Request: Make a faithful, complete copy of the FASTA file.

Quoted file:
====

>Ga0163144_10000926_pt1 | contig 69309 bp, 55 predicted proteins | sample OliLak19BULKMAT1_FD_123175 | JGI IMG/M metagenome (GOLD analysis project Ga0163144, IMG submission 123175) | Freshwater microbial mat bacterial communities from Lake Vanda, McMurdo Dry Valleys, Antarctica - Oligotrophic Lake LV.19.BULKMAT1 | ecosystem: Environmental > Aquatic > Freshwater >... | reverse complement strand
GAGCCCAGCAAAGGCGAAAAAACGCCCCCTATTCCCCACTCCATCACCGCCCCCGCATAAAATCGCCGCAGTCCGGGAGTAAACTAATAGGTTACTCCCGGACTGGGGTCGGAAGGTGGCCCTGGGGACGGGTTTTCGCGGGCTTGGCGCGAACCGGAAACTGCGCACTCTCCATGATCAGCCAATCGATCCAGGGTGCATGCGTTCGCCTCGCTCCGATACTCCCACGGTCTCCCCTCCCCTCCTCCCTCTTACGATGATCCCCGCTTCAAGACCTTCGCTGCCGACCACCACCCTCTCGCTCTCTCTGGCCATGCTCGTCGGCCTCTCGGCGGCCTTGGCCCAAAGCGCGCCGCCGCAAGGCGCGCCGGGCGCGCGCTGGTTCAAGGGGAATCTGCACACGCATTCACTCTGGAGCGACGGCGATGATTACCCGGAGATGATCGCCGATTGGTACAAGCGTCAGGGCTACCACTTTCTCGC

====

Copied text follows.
>Ga0163144_10000926_pt1 | contig 69309 bp, 55 predicted proteins | sample OliLak19BULKMAT1_FD_123175 | JGI IMG/M metagenome (GOLD analysis project Ga0163144, IMG submission 123175) | Freshwater microbial mat bacterial communities from Lake Vanda, McMurdo Dry Valleys, Antarctica - Oligotrophic Lake LV.19.BULKMAT1 | ecosystem: Environmental > Aquatic > Freshwater >... | reverse complement strand
GAGCCCAGCAAAGGCGAAAAAACGCCCCCTATTCCCCACTCCATCACCGCCCCCGCATAAAATCGCCGCAGTCCGGGAGTAAACTAATAGGTTACTCCCGGACTGGGGTCGGAAGGTGGCCCTGGGGACGGGTTTTCGCGGGCTTGGCGCGAACCGGAAACTGCGCACTCTCCATGATCAGCCAATCGATCCAGGGTGCATGCGTTCGCCTCGCTCCGATACTCCCACGGTCTCCCCTCCCCTCCTCCCTCTTACGATGATCCCCGCTTCAAGACCTTCGCTGCCGACCACCACCCTCTCGCTCTCTCTGGCCATGCTCGTCGGCCTCTCGGCGGCCTTGGCCCAAAGCGCGCCGCCGCAAGGCGCGCCGGGCGCGCGCTGGTTCAAGGGGAATCTGCACACGCATTCACTCTGGAGCGACGGCGATGATTACCCGGAGATGATCGCCGATTGGTACAAGCGTCAGGGCTACCACTTTCTCGC